Archive for category Venture Capital
You may have heard of the movie “What a Girl Wants” staring Colin Firth and Amanda Bynes, but do you know about “what a VC wants”? As a startup or early-stage company, you are probably more intrigued and interested in what a VC (venture capitalist) wants. So, what does a VC really want? We do know that they want to realize a return on their investment, “get their money back, and then some”, but how do you win them over in the first place? That’s the REAL question. You need to launch your product, reach customers, and grow your business. To do all of this, you need capital. Initially, that capital may come from friends and family, but eventually you will need capital from outside sources, investors, and venture capital funds. How do you break the code and get the capital you need to grow your business?
With this burning question on my mind, I spoke to a few investors, venture capitalists and CEOs that have “been there, done that”. They were kind enough to share their experience and knowledge with me. Here’s what I found. Read the rest of this entry »
Imagine you are in your board room, you’re a startup. You’ve received your initial funding. You’ve got a great idea for a new, break-through, and innovative product. You’ve built a prototype and done an I nitial consumer test. The results are great and now you’re ready to continue building your product to make it ready for market. You are so excited, but all of a sudden your palms start to sweat. Your investors start asking questions about your financial results. “Oh no! What now?” Then they ask the dreaded question, “When will you turn a profit?”. You think, “I’ve just started my company. I haven’t launched my product yet. How can I be profitable when my product’s still in beta testing, my customer base is small, and I have very little revenue?” Then you think “Well, there must be some way we can show a profit”.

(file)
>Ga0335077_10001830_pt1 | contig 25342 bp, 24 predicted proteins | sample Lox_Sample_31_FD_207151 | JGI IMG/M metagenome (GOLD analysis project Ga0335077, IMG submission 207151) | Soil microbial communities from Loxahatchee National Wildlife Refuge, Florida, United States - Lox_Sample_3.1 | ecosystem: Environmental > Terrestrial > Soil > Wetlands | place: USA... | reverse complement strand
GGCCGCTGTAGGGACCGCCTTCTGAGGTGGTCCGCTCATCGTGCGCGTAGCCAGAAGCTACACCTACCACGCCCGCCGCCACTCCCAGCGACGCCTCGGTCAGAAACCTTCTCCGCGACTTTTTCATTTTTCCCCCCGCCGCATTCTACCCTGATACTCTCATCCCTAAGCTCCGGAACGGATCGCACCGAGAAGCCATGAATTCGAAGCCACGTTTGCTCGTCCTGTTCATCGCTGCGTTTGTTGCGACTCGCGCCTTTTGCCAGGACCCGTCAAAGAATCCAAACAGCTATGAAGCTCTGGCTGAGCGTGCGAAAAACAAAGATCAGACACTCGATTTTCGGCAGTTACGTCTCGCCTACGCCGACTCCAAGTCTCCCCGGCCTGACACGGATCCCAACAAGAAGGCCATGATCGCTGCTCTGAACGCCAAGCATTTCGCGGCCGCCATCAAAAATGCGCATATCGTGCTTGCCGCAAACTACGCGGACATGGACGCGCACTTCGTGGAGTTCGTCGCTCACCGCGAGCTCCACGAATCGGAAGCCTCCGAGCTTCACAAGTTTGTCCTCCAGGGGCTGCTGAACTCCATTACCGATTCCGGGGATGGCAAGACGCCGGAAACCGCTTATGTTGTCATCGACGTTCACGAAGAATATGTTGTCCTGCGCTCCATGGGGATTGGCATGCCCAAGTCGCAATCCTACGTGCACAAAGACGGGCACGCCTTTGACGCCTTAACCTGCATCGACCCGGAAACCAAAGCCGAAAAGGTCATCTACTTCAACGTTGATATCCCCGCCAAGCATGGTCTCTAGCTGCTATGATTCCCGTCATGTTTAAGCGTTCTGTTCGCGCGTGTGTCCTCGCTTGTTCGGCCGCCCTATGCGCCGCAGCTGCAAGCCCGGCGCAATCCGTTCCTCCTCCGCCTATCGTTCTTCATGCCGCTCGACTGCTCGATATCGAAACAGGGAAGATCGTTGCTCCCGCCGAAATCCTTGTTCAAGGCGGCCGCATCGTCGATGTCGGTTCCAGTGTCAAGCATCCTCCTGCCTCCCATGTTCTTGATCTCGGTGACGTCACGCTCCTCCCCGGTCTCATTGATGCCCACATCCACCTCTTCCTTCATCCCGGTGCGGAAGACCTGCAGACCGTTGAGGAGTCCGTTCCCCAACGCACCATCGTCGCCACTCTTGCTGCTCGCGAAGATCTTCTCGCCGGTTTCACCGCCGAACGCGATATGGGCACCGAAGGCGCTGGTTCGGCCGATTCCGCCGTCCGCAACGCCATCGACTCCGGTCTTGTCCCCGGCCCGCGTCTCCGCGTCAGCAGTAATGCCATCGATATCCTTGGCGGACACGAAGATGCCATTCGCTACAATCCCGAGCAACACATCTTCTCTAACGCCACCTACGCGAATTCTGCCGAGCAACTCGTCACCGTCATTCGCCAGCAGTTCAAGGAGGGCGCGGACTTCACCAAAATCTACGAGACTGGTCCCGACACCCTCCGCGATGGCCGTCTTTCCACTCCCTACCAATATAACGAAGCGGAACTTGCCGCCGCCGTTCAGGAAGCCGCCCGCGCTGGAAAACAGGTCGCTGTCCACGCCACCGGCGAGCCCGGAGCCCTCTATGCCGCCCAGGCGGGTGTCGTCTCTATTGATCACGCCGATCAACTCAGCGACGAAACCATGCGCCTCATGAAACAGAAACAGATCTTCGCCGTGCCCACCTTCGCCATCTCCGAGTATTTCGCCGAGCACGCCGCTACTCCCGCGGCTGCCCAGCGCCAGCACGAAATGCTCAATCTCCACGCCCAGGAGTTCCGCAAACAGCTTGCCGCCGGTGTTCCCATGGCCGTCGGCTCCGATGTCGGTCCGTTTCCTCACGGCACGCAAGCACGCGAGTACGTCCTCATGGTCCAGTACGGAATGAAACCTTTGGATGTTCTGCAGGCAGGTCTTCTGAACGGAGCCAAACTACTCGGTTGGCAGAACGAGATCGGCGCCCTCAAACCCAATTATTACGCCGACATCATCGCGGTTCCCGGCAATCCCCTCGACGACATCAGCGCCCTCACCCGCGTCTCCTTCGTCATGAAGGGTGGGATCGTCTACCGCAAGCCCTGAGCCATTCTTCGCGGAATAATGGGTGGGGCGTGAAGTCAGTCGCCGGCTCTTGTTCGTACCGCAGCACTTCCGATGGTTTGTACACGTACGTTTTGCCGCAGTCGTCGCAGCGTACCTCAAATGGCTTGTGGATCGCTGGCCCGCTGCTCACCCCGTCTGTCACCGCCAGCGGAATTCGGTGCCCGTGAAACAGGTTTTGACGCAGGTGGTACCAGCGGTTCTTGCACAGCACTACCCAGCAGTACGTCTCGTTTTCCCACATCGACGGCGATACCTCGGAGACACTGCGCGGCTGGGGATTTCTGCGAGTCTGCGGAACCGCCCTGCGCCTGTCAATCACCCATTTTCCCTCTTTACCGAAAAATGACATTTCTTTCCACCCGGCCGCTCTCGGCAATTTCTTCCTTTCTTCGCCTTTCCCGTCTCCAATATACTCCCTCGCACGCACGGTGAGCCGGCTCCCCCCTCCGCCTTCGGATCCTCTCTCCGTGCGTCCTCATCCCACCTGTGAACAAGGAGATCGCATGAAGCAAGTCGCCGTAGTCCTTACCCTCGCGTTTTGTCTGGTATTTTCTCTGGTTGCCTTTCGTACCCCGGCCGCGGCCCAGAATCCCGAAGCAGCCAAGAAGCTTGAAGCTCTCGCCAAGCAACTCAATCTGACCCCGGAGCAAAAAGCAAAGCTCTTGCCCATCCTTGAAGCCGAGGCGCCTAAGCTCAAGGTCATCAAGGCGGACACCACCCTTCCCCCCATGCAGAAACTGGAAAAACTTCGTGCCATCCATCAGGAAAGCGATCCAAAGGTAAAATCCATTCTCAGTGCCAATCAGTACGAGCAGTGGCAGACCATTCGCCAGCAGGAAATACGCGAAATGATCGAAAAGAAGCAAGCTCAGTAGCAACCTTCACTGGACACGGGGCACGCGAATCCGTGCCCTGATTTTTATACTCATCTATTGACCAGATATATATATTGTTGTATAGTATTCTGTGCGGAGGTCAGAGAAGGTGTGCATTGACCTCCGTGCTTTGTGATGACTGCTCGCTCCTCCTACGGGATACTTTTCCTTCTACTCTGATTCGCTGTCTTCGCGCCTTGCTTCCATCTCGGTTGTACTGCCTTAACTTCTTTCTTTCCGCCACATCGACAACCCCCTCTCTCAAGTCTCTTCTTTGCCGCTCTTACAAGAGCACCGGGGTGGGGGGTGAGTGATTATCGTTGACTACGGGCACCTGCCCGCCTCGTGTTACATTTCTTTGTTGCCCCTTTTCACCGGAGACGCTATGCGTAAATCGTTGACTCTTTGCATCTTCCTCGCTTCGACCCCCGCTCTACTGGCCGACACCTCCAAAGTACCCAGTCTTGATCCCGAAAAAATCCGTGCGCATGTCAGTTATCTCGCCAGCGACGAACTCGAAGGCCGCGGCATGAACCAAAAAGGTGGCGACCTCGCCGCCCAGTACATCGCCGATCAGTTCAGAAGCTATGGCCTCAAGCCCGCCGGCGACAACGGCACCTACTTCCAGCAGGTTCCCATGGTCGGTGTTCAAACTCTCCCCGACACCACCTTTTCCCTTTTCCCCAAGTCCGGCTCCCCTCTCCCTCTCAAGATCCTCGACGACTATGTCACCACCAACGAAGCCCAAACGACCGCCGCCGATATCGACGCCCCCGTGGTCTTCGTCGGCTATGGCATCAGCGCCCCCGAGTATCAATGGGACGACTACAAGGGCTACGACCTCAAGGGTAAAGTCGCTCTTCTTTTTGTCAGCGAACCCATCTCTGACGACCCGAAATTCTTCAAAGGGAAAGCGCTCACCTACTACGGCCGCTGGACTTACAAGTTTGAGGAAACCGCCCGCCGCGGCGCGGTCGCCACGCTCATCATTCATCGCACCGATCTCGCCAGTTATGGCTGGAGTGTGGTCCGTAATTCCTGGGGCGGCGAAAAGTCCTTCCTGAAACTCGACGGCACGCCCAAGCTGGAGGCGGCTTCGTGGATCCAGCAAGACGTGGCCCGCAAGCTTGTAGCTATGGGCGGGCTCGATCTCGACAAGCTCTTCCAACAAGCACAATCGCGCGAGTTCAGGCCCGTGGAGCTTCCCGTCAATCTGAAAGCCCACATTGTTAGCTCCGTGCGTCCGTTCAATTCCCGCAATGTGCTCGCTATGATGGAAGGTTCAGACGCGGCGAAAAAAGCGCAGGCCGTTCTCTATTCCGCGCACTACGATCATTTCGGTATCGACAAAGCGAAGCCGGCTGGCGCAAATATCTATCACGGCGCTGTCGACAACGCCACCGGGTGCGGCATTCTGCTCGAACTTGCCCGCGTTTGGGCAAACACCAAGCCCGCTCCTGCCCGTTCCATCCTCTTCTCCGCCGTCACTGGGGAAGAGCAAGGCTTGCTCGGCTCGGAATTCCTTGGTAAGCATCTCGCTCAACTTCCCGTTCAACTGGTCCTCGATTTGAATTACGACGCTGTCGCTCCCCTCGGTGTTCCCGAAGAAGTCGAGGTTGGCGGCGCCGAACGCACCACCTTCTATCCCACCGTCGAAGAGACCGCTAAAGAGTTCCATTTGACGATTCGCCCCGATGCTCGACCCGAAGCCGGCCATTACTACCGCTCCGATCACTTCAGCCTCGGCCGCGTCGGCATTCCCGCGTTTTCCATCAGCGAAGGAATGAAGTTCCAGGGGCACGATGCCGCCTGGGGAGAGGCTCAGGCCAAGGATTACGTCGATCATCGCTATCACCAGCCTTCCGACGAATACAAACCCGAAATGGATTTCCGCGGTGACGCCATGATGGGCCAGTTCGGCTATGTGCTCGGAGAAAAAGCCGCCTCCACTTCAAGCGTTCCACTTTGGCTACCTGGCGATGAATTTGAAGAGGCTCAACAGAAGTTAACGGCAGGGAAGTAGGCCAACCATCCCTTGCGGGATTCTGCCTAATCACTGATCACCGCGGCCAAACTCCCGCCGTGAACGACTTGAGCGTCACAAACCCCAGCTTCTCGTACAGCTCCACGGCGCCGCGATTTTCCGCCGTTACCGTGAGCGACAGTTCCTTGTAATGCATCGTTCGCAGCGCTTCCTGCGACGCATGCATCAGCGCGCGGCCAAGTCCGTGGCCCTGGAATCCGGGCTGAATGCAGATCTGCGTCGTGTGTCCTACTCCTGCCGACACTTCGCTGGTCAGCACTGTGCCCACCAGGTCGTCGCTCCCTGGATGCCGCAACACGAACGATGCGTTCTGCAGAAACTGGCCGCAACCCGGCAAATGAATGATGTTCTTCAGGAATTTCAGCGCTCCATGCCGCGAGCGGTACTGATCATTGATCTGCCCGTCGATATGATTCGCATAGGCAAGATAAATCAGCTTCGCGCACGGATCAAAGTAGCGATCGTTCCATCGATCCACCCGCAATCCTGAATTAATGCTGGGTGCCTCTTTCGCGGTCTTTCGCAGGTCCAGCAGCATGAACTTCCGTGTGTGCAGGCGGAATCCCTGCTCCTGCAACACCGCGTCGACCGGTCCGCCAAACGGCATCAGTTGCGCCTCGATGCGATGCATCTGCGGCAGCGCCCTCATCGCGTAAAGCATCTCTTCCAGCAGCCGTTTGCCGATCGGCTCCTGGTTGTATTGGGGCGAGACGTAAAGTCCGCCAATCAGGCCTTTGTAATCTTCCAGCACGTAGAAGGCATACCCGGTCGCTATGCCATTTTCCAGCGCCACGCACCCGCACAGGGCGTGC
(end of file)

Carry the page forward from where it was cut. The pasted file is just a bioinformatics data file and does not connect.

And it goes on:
This is what I call the danger zone. This is where we may be tempted to create new ways to define standard accounting and business terms. Let’s step back for a moment. What does “profit” really mean? Merriam-Webster defines profit simply as “money that is made in a business, through investing, etc., after all the costs and expenses are paid: a financial gain”. Simple enough. Right? Well, not really. For some businesses, gross profit (revenue less direct selling expenses) is the key measure of profitability. In other businesses, they may look at the “bottom line” which starts with gross profit, then takes into consideration marketing and operating expenses, income taxes and depreciation expense. Still others may look at EBITDA (earnings before interest, taxes, depreciation and amortization) as a measure of profitability. These are all good measurements, but let’s go back to the definition provided us by Merriam-Webster. Profit, is money, or rather income, earned by a business after all expenses and costs are deducted. When discussing “profits” or “profitability” with your investors it is critically important to not only be consistent in your reporting of profits, but to also be open and honest in your communications. To me, this means reporting revenue and expenses in accordance with generally accepted accounting principles. This will most likely not be a reflection of the actual cash you have in your bank account, but you can bet that if you have a positive “bottom line” your bank account will reflect this.
Stay true to yourself, your employees, and your vision. If you’ve got a product or service that is unique in the market and it’s a product that your customers want, then profit will follow. There is no need to “play” with the calculation of profit. It is best to know what your income is and the expenses you incur to develop and deliver your product and run your business.
Susan Nieland, CPA